Professional Association Codes of Ethics On Out-of-Office Experiences and Therapy outside the Office's Walls

such as home visits, attending patients’ graduation, wedding, confirmation, etc.,
equine therapy, adventure therapy, hospital visits & much more

Complete comparative list of different Codes of Ethics on a variety of topics

By Ofer Zur, Ph.D.

See our online course on Out-of-Office Therapy

Table Of Contents

Codes of Ethics Which Reference Out-of-office Interactions or Therapy Outside the Office Walls:
    American Counseling Association Code of Ethics

Codes of Ethics Which DO NOT Reference Out-of-office Interactions or Therapy Outside the Office Walls:
    American Association of Marriage and Family Therapists
    American Mental Health Counselors Association
    American Psychological Association
    Association of State and Provincial Psychology Boards
    Australian Psychological Society
    California Association of Marriage and Family Therapists
    Canadian Counselling and Psychotherapy Association
    Canadian Psychological Association
    National Association for Addiction Professionals
    National Association of Social Workers
    National Board for Certified Counselors


American Counseling Association Code of Ethics (ACA, 2014):

A.6.Managing andMaintaining Boundariesand ProfessionalRelationships

A.6.b.Extending CounselingBoundaries
Counselors consider the risks andbenefits of extending current counseling relationships beyond conventionalparameters. Examples include attending a client’s formal ceremony (e.g., awedding/commitment ceremony orgraduation), purchasing a service orproduct provided by a client (exceptingunrestricted bartering), and visiting a client’s ill family member in the hospital. Inextending these boundaries, counselorstake appropriate professional precautions such as informed consent, consultation, supervision, and documentationto ensure that judgment is not impairedand no harm occurs.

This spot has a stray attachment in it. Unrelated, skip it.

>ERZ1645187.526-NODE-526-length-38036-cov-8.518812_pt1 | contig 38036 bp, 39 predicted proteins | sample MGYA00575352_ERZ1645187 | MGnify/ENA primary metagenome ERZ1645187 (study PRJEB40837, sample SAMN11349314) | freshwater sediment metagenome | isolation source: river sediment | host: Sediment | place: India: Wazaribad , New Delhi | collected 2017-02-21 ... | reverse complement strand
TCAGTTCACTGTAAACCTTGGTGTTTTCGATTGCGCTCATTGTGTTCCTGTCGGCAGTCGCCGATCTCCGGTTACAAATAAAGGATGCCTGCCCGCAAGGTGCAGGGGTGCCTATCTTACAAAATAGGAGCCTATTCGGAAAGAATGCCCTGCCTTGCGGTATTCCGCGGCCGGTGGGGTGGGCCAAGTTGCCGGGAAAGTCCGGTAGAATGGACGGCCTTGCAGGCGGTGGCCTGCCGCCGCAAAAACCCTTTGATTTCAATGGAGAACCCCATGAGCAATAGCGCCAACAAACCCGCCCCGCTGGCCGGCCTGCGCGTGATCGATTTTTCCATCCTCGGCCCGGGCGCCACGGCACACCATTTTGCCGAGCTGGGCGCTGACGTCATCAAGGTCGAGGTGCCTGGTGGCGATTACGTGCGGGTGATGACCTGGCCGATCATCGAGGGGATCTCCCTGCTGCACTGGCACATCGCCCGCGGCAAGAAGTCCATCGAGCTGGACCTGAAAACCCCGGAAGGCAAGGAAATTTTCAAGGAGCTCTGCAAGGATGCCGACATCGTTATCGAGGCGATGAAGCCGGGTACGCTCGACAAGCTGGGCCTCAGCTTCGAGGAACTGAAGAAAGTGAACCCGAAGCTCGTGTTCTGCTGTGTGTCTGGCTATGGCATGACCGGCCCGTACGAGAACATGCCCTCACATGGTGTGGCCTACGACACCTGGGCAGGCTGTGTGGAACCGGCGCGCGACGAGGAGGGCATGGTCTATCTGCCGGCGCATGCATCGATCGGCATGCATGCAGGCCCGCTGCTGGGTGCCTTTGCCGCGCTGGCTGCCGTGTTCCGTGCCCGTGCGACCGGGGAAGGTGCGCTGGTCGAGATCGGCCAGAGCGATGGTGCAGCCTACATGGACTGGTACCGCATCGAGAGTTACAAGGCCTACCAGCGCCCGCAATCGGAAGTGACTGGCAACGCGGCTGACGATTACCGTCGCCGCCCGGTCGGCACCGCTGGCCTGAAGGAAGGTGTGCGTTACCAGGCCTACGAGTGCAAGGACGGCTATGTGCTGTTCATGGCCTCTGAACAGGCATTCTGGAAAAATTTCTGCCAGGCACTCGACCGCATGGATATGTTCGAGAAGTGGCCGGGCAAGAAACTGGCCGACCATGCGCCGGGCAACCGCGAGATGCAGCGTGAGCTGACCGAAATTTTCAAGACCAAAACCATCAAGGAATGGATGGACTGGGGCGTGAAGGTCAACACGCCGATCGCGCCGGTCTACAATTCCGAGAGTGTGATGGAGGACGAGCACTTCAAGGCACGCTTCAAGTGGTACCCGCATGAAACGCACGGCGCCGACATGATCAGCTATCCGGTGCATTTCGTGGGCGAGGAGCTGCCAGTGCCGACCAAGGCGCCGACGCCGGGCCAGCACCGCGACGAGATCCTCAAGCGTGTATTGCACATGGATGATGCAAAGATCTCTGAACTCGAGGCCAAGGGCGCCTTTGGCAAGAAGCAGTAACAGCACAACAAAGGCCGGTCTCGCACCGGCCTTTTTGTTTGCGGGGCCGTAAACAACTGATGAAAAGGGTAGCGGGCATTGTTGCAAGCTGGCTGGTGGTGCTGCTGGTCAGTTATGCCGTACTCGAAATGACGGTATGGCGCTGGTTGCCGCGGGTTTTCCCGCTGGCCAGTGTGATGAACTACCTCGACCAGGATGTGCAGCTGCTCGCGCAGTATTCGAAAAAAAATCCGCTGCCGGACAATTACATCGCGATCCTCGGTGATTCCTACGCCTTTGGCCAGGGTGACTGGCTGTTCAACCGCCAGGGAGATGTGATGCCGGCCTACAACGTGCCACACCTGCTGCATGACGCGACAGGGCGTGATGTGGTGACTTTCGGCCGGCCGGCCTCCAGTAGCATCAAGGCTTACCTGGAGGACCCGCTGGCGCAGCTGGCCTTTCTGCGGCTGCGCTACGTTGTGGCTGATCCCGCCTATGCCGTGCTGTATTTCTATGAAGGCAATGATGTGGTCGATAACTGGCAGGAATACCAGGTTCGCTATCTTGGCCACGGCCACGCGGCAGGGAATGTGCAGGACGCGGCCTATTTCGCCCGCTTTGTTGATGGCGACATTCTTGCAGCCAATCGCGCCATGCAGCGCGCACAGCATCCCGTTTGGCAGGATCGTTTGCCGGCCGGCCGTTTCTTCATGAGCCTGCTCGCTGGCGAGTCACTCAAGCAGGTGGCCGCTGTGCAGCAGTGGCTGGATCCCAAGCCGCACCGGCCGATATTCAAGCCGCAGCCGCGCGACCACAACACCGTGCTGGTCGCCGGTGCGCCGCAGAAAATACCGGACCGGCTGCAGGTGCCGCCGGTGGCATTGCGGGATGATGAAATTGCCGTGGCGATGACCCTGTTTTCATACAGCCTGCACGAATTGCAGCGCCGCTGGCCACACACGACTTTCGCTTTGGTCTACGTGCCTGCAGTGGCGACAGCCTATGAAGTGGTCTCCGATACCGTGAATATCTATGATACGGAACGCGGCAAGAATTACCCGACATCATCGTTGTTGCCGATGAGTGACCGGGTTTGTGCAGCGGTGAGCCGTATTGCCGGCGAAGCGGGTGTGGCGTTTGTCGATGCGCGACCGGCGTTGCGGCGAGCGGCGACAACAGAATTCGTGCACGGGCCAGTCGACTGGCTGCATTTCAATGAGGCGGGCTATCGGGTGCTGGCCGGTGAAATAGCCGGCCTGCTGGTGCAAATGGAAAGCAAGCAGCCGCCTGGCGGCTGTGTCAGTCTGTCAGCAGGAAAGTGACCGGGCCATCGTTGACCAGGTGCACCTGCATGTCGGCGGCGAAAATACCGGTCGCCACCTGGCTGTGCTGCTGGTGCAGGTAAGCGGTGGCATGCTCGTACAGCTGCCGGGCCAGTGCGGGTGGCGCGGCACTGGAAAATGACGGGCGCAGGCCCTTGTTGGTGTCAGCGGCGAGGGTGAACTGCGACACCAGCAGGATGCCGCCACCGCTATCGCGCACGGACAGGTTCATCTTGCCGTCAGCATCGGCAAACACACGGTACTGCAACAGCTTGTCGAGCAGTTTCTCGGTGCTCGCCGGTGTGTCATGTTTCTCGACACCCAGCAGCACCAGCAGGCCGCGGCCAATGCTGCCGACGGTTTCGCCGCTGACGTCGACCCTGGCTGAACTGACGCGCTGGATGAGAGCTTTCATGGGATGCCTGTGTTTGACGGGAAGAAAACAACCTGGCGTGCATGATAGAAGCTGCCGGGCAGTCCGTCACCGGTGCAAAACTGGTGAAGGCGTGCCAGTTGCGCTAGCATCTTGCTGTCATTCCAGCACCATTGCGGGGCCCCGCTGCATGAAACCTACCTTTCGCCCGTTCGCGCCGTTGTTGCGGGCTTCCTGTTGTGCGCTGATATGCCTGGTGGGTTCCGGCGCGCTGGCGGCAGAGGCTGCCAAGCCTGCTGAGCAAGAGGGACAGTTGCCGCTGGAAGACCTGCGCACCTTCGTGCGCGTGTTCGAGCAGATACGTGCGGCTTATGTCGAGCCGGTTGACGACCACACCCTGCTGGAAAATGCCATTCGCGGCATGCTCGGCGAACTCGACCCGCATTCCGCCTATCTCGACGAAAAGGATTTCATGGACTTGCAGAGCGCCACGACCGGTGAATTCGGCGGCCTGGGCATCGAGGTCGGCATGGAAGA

A.6.c.Documenting BoundaryExtensions
If counselors extend boundaries asdescribed in A.6.a. and A.6.b., theymust officially document, prior to theinteraction (when feasible), the rationalefor such an interaction, the potentialbenefit, and anticipated consequencesfor the client or former client and otherindividuals significantly involved withthe client or former client. When unintentional harm occurs to the clientor former client, or to an individualsignificantly involved with the clientor former client, the counselor mustshow evidence of an attempt to remedysuch harm.

F.10.Roles and RelationshipsBetween CounselorEducators and Students

F.10.f.Extending Educator–Student Boundaries
Counselor educators are aware of thepower differential in the relationshipbetween faculty and students. If theybelieve that a nonprofessional relationship with a student may be potentiallybeneficial to the student, they take precautions similar to those taken bycounselors when working with clients.Examples of potentially beneficial interactions or relationships include, butare not limited to, attending a formalceremony; conducting hospital visits;providing support during a stressfulevent; or maintaining mutual membership in a professional association,organization, or community. Counselor educators discuss with studentsthe rationale for such interactions, thepotential benefits and drawbacks, andthe anticipated consequences for thestudent. Educators clarify the specificnature and limitations of the additionalrole(s) they will have with the studentprior to engaging in a nonprofessionalrelationship. Nonprofessional relationships with students should be timelimited and/or context specific andinitiated with student consent.

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